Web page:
Nearly a quarter of people could not find £200 in an emergency, report suggests

The report confirms the old adage that 'the rich get richer as the poor get poorer'

Nearly a quarter of people would be unable to find £200 in an emergency. One in six said they would have to borrow the cash, with a further 8 per cent saying they simply could not pay, according to the latest Financial Inclusion report from the University of Birmingham.

Meanwhile most people have continued to cut back on their spending, despite recent signs of recovery for the economy.

The report confirms the old adage that “the rich get richer as the poor get poorer” as it finds that while those at the top of the pile are seeing marked improvements in their financial situations, things are getting worse for people at the bottom.

Karen Rowlingson, professor of social policy at the University of Birmingham, said: “We are experiencing a three-speed recovery.

“A lucky minority at the top are steaming ahead, benefiting from the current low interest rates and the return to growth to increase their savings, while those in the middle are standing still, finding things difficult but adapting to more austere times.

“Those at the bottom are going into reverse, really struggling and getting further into debt.” Almost two-thirds of households have unsecured credit, with a quarter of the population owing more than they have in savings. Nearly one in five people with debt say it’s a “heavy burden”.

Underlining that view is the dramatic increase in the use of food banks in the last few years, from 61,000 people in 2010-11 to just under one million in 2013-14.

And there are further woes ahead, warned the report’s co-author Stephen McKay, professor of social research at the University of Lincoln. “Increases in interest rates are likely and this will hurt those owing money, while changes to welfare benefits will only start to show up in the data in the coming months.”

Start your day with The Independent, sign up for daily news emails
ebooks
ebooksAn introduction to the ground rules of British democracy
Latest stories from i100
Have you tried new the Independent Digital Edition apps?
SPONSORED FEATURES
Independent Dating
and  

By clicking 'Search' you
are agreeing to our
Terms of Use.

iJobs Job Widget
iJobs Money & Business

Guru Careers: Research Associate / Asset Management Research Analyst

£40 - 45k (DOE) + Benefits: Guru Careers: A Research Associate / Research Anal...

The Green Recruitment Company: Graduate Energy Analyst

£20000 Per Annum: The Green Recruitment Company: Summary: The Green Recruitm...

Ashdown Group: Finance Accountant - Financial Services - Central London

£30000 - £35000 per annum + benefits : Ashdown Group: Finance Accountant - Fin...

Ashdown Group: Chief Technology Officer (CTO) - Glasgow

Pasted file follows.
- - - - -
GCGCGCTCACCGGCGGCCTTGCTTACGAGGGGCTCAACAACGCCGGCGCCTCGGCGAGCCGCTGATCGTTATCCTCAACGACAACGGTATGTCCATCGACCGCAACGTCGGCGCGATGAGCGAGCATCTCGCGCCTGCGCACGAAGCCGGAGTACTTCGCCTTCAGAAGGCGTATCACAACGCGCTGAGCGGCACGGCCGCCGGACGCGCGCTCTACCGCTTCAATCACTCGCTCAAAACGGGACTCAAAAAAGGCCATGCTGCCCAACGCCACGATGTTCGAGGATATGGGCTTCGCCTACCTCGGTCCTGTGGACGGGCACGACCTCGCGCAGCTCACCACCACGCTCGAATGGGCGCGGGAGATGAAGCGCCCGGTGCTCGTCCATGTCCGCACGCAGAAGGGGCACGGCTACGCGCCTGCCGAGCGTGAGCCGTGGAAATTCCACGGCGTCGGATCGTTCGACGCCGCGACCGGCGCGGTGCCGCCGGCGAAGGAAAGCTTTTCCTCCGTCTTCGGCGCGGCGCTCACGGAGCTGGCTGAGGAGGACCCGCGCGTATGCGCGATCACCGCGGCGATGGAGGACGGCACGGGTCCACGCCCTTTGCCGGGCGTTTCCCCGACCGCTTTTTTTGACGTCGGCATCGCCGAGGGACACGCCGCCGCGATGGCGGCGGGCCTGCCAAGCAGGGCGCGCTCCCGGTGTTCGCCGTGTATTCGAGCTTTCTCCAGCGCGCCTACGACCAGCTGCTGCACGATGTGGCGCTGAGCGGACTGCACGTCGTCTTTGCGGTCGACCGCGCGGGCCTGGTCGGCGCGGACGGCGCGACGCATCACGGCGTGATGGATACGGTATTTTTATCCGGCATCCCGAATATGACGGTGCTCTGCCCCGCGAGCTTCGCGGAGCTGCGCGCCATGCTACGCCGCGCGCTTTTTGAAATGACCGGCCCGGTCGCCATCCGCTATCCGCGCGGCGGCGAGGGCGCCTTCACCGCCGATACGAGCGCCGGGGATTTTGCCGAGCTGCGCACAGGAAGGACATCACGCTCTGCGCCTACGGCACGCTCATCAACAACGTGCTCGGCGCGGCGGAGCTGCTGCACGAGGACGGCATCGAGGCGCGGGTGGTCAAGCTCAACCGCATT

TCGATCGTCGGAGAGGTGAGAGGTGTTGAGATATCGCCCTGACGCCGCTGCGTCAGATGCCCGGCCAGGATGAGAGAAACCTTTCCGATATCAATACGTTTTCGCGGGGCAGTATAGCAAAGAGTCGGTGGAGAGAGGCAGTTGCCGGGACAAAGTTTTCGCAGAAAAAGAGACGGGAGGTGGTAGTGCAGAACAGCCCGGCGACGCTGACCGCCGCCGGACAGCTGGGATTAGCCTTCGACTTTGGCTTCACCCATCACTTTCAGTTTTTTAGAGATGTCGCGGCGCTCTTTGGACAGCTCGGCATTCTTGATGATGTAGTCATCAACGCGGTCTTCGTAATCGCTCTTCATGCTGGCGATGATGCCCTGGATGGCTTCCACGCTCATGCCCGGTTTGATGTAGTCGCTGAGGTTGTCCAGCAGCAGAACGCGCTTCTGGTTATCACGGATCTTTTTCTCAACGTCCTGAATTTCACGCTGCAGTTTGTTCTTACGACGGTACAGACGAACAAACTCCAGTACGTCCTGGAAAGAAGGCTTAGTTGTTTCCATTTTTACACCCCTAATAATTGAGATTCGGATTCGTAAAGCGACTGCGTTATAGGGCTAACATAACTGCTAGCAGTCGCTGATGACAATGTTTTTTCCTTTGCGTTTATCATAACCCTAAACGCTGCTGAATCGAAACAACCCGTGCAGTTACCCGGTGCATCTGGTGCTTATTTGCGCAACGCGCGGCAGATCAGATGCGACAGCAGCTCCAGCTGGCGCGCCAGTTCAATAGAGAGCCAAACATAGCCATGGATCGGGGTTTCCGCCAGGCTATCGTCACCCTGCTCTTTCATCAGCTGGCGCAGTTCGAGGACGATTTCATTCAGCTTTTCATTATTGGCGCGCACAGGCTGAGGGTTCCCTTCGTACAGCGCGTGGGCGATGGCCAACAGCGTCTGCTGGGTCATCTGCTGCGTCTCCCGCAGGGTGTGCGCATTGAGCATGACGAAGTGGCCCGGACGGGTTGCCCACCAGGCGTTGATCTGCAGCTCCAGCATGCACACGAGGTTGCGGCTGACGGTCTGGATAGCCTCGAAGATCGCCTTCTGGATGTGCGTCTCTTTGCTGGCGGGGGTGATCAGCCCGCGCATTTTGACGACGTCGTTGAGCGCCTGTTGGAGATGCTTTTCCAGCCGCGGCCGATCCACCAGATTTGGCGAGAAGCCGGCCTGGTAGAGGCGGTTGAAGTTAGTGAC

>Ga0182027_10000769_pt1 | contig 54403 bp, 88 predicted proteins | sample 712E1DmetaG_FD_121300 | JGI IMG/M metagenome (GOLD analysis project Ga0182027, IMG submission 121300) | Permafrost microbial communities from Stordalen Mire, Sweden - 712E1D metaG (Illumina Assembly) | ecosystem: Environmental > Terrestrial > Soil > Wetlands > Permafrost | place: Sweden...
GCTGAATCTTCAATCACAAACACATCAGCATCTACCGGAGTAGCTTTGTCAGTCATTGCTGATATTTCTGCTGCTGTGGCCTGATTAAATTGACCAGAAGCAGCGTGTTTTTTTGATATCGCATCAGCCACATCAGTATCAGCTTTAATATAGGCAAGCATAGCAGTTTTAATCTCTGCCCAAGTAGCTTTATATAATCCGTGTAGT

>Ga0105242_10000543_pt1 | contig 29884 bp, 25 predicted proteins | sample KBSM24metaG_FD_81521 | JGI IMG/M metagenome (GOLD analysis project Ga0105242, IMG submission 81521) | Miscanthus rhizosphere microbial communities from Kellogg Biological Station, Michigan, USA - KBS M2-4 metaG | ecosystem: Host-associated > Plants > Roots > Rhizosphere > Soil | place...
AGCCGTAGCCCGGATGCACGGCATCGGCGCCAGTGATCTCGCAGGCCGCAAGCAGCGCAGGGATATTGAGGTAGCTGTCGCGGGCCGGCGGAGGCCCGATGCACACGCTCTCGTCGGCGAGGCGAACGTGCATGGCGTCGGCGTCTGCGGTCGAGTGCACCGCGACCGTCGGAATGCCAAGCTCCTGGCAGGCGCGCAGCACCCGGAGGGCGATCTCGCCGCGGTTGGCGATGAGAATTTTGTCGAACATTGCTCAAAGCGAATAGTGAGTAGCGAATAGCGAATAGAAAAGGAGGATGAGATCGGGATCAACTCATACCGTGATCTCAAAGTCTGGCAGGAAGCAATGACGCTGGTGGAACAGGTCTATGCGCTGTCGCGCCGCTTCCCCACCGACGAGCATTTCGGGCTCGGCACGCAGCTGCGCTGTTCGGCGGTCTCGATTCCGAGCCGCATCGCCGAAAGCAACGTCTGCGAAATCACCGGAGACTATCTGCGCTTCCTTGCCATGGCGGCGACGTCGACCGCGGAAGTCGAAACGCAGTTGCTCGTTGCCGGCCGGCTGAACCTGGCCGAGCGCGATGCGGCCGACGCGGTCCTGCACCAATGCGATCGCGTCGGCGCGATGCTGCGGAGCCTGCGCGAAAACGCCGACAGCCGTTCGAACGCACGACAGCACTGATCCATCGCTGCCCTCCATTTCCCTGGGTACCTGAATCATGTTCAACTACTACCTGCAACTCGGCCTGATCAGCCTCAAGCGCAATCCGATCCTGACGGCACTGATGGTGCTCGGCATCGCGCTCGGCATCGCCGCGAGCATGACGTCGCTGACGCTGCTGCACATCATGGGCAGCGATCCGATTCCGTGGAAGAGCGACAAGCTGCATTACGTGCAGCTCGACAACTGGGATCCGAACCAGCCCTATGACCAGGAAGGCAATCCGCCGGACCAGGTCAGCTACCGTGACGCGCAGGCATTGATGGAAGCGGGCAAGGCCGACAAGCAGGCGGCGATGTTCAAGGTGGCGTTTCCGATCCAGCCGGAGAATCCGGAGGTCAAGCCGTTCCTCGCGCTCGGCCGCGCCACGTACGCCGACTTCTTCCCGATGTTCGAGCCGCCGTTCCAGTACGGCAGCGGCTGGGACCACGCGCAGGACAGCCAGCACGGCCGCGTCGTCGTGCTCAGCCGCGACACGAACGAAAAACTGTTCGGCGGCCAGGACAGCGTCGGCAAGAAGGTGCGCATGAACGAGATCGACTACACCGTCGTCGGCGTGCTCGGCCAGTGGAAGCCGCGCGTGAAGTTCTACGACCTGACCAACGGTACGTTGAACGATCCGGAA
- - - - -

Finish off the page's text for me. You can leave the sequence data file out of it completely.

£90000 - £98000 per annum + benefits : Ashdown Group: A truly exciting opportu...

Day In a Page

Solved after 200 years: the mysterious deaths of 3,000 soldiers from Napoleon's army

Solved after 200 years

The mysterious deaths of 3,000 soldiers from Napoleon's army
Every regional power has betrayed the Kurds so Turkish bombing is no surprise

Robert Fisk on the Turkey conflict

Every regional power has betrayed the Kurds so Turkish bombing is no surprise
Investigation into wreck of unidentified submarine found off the coast of Sweden

Sunken sub

Investigation underway into wreck of an unidentified submarine found off the coast of Sweden
Instagram and Facebook have 'totally changed' the way people buy clothes

Age of the selfie

Instagram and Facebook have 'totally changed' the way people buy clothes
Not so square: How BBC's Bloomsbury saga is sexing up the period drama

Not so square

How Virginia Woolf saga is sexing up the BBC period drama
Rio Olympics 2016: The seven teenagers still carrying a torch for our Games hopes

Still carrying the torch

The seven teenagers given our Olympic hopes
The West likes to think that 'civilisation' will defeat Isis, but history suggests otherwise

The West likes to think that 'civilisation' will defeat Isis...

...but history suggests otherwise
The bald truth: How one author's thinning hair made him a Wayne Rooney sympathiser

The bald truth

How thinning hair made me a Wayne Rooney sympathiser
Froome wins second Tour de France after triumphant ride into Paris with Team Sky

Tour de France 2015

Froome rides into Paris to win historic second Tour
Fifteen years ago, Concorde crashed, and a dream died. Today, the desire to travel faster than the speed of sound is growing once again

A new beginning for supersonic flight?

Concorde's successors are in the works 15 years on from the Paris crash
I would never quit Labour, says Liz Kendall

I would never quit party, says Liz Kendall

Latest on the Labour leadership contest
Froome seals second Tour de France victory

Never mind Pinot, it’s bubbly for Froome

Second Tour de France victory all but sealed
Oh really? How the 'lowest form of wit' makes people brighter and more creative

The uses of sarcasm

'Lowest form of wit' actually makes people brighter and more creative
A magazine editor with no vanity, and lots of flair

No vanity, but lots of flair

A tribute to the magazine editor Ingrid Sischy
Foraging: How the British rediscovered their taste for chasing after wild food

In praise of foraging

How the British rediscovered their taste for wild food